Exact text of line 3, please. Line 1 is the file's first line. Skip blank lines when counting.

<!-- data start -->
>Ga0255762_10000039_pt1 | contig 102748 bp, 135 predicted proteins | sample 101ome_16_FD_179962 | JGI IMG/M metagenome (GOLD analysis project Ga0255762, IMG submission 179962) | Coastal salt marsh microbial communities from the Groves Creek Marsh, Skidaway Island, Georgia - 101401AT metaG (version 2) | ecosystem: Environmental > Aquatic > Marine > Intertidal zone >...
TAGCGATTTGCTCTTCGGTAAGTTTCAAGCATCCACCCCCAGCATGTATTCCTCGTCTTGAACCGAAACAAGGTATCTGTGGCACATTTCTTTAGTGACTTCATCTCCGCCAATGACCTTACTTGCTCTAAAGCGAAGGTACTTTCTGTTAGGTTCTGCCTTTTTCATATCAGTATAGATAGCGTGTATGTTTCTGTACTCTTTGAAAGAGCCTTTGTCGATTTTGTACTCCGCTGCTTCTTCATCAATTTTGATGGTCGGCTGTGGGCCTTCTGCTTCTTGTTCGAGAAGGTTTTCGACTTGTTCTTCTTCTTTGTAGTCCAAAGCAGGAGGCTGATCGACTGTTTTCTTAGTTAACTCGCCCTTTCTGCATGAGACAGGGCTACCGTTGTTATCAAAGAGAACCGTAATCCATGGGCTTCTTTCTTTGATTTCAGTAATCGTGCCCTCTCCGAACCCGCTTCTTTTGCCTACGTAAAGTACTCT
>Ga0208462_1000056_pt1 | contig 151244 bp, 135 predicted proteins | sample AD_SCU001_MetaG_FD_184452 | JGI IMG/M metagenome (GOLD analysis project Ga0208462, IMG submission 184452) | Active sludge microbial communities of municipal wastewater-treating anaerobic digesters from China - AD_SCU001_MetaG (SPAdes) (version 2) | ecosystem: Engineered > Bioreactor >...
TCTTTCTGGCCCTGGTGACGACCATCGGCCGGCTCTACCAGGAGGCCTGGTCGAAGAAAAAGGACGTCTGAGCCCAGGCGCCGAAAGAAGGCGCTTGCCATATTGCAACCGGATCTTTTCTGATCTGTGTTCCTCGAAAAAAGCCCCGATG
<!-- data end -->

>Ga0208462_1000056_pt1 | contig 151244 bp, 135 predicted proteins | sample AD_SCU001_MetaG_FD_184452 | JGI IMG/M metagenome (GOLD analysis project Ga0208462, IMG submission 184452) | Active sludge microbial communities of municipal wastewater-treating anaerobic digesters from China - AD_SCU001_MetaG (SPAdes) (version 2) | ecosystem: Engineered > Bioreactor >...